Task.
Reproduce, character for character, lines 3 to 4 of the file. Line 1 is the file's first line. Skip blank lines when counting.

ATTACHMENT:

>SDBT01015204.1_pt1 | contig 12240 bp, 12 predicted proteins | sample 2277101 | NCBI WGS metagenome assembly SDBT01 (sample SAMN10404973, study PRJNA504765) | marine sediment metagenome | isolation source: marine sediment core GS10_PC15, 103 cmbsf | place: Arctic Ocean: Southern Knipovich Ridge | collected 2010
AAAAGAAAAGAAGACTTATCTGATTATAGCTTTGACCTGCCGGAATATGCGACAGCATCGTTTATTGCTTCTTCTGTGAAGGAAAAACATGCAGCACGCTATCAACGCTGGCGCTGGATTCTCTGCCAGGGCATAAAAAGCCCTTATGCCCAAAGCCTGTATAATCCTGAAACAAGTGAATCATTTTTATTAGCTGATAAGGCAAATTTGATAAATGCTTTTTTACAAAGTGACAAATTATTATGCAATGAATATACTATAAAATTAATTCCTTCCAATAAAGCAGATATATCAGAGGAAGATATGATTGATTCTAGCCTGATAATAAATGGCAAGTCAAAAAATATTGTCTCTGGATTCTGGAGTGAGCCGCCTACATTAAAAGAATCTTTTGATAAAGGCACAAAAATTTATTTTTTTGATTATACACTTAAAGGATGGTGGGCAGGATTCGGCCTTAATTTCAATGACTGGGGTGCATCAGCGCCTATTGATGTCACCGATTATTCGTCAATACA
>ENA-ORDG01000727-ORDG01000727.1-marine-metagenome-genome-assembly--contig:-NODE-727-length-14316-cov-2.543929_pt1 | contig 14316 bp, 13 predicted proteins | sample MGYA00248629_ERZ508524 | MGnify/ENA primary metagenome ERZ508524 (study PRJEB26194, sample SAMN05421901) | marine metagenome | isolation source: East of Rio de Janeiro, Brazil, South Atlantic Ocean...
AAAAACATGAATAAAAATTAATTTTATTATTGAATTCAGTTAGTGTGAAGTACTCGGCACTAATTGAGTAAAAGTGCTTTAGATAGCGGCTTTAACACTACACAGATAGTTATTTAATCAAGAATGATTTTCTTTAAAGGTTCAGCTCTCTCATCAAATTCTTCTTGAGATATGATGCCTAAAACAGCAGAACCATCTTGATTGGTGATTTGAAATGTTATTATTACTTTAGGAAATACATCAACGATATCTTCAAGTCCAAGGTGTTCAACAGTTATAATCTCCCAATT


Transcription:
>ENA-ORDG01000727-ORDG01000727.1-marine-metagenome-genome-assembly--contig:-NODE-727-length-14316-cov-2.543929_pt1 | contig 14316 bp, 13 predicted proteins | sample MGYA00248629_ERZ508524 | MGnify/ENA primary metagenome ERZ508524 (study PRJEB26194, sample SAMN05421901) | marine metagenome | isolation source: East of Rio de Janeiro, Brazil, South Atlantic Ocean...
AAAAACATGAATAAAAATTAATTTTATTATTGAATTCAGTTAGTGTGAAGTACTCGGCACTAATTGAGTAAAAGTGCTTTAGATAGCGGCTTTAACACTACACAGATAGTTATTTAATCAAGAATGATTTTCTTTAAAGGTTCAGCTCTCTCATCAAATTCTTCTTGAGATATGATGCCTAAAACAGCAGAACCATCTTGATTGGTGATTTGAAATGTTATTATTACTTTAGGAAATACATCAACGATATCTTCAAGTCCAAGGTGTTCAACAGTTATAATCTCCCAATT